Taxi sector plans to block major Brussels roads in protest

Taxi sector plans to block major Brussels roads in protest
A traditional taxi cab in downtown Brussels. Photo by Helen Lyons/The Brussels Times

The taxi sector is planning to hold another protest in Brussels on Thursday, blocking two important entrances into the city while demanding stricter controls on Uber drivers.

From now on, the taxi sector plans to “demonstrate as much as possible, probably two or three times every week,” Sam Bouchal, spokesperson for the Belgian taxi federation FeBeT, told Bruzz.

They are demanding checks so that Uber drivers from Flanders and Wallonia don’t come into Brussels to work using a VVC licence, generally reserved for chauffeurs. The taxi sector says such checks have already been promised several times, but aren’t happening.

‘We will create disorder’

The sector already staged a protest on Tuesday which resulted in a meeting with Brussels Minister President Rudi Vervoort (PS). “They ask us to respect the rules, but they don't respect them either,” said Bouchal of the meeting. “If they like disorder, we will create disorder.”

Taxi drivers’ grievances are with the American corporation Uber, whose app allows almost anyone with a vehicle to sign up and become a taxi driver via their platform.

Traditional taxi drivers, who must undergo extensive training and pay large sums for their licenses, in addition to meeting stringent requirements, see the influx of semi-professional drivers as unfair competition.

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Brussels has at times agreed, banning Uber from operating in the capital and repeatedly expressing concerns that the American company’s business model – in which workers are classified as independent contractors not entitled to social benefits – flies in the face of European labour standards.

Making room for Uber in taxi reform

After protests from Uber drivers, Brussels walked back the ban and created emergency legislation that allowed many – but not all – drivers to keep working, so long as they could prove it was their primary source of income, among other qualifiers.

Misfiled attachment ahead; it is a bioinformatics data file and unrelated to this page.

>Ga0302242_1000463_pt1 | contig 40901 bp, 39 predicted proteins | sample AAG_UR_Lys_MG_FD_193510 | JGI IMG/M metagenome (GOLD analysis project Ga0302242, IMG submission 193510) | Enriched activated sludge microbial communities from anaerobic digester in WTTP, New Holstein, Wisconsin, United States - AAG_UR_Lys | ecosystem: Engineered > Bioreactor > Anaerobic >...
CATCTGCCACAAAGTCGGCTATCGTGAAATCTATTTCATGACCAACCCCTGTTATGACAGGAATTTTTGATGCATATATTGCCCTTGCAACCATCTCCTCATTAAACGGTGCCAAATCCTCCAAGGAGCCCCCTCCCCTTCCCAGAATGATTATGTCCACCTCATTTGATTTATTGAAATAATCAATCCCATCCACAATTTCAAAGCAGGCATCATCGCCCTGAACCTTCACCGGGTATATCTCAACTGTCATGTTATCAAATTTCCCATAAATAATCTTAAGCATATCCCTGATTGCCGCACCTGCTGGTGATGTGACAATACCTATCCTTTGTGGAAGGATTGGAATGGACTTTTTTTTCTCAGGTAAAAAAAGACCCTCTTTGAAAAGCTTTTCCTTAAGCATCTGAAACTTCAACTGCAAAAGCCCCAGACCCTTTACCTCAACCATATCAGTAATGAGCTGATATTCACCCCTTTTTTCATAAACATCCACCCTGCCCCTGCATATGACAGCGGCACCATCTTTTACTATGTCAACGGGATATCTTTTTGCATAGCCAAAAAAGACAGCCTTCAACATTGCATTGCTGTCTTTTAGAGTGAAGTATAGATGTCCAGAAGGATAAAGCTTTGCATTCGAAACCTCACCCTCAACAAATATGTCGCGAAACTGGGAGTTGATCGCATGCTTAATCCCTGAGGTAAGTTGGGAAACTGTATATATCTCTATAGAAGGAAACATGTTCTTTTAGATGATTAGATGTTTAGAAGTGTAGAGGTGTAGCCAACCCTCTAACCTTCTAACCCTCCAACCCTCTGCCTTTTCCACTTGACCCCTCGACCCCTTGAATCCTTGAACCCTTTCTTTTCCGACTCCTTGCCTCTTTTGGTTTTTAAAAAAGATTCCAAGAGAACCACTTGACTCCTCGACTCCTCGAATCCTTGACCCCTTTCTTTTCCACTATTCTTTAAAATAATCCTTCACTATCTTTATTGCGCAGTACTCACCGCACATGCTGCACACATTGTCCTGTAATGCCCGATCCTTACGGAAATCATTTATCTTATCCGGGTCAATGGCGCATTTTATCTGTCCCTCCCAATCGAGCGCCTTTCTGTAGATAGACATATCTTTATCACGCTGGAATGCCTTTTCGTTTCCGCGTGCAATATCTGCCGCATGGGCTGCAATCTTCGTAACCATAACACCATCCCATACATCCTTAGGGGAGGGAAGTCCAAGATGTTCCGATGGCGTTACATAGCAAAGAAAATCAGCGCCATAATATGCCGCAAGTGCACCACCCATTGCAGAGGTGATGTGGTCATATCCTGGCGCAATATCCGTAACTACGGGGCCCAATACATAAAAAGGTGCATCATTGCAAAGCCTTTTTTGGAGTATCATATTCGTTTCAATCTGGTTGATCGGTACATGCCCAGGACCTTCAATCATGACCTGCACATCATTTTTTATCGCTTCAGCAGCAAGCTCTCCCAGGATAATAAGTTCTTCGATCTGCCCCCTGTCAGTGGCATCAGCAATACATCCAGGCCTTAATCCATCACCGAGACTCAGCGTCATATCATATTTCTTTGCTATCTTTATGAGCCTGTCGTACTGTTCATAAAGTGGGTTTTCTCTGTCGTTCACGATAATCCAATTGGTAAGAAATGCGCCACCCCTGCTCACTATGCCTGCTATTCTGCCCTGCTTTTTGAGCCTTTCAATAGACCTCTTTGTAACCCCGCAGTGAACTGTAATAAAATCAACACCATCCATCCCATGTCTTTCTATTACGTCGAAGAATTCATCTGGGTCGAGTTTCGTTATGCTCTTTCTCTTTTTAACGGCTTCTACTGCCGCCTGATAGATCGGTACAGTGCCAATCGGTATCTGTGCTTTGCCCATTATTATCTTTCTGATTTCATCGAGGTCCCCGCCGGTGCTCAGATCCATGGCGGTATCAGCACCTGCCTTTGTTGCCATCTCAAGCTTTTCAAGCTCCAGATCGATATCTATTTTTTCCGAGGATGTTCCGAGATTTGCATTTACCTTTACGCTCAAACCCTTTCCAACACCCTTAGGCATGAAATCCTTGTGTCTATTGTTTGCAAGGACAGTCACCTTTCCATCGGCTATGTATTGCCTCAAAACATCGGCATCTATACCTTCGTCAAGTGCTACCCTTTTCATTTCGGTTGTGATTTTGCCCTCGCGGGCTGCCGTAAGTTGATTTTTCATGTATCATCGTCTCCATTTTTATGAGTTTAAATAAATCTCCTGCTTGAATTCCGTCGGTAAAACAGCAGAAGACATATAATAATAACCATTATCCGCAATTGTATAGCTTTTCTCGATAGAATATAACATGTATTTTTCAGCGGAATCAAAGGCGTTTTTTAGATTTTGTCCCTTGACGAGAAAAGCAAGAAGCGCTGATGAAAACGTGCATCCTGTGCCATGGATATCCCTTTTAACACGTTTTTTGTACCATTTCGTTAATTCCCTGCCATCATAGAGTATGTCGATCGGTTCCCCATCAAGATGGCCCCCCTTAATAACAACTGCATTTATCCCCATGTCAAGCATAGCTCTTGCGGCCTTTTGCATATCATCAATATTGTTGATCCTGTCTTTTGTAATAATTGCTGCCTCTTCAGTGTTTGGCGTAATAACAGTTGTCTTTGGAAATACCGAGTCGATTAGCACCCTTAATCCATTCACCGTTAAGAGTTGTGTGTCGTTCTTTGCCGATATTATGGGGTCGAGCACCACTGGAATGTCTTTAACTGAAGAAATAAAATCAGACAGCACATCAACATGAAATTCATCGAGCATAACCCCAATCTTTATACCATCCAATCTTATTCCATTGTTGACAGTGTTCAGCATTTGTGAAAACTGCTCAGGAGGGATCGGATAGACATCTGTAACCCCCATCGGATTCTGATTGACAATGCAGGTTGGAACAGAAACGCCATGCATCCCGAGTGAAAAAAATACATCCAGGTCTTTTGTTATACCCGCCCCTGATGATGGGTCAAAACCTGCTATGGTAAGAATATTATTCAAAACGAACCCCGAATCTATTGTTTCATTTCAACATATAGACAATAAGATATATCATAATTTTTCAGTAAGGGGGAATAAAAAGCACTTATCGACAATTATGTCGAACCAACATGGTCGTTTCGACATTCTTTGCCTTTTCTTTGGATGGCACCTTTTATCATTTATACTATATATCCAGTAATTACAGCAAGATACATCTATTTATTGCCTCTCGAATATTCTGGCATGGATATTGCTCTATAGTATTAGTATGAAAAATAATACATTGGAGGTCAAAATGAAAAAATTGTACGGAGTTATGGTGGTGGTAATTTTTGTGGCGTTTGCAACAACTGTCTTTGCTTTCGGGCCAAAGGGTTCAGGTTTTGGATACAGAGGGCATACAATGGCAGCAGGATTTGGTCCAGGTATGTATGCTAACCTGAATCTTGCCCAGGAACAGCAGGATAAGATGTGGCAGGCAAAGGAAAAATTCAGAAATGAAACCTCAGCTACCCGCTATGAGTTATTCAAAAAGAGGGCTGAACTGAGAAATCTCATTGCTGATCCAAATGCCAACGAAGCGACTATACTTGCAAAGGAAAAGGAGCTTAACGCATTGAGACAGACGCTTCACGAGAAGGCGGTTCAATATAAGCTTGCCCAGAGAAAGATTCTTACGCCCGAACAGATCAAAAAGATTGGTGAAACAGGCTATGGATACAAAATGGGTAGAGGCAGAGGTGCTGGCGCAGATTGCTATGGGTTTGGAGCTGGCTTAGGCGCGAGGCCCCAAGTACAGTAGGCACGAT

The compromise left people from both sides unhappy, with taxi drivers arguing that the emergency measure undermined the legislative process and Uber drivers unhappy about the conditions that exclude many of their drivers.

Broader taxi reform intended to broker a compromise by establishing a more level playing field between both types of driver still hasn’t manifested, after years of promises.

A traditional taxi cab in downtown Antwerp. Flemish taxi reform made room for Uber drivers, but banned them from working the airport area. Photo by Helen Lyons/The Brussels Times.

A separate protest from Uber drivers

On Wednesday, Uber drivers will protest outside the Uber office in Brussels, demanding to be able to work again at Zaventem airport.

“Since 1 January 2020, in accordance with the Flemish government's Taxi Plan, Brussels and Walloon app users are no longer allowed to work at Zaventem airport and Uber has blocked their access,” explained one of the people coordinating the demonstration.

“But in Brussels, Uber leaves the application open to everyone and it is total anarchy. The situation is unfair for Brussels drivers.”


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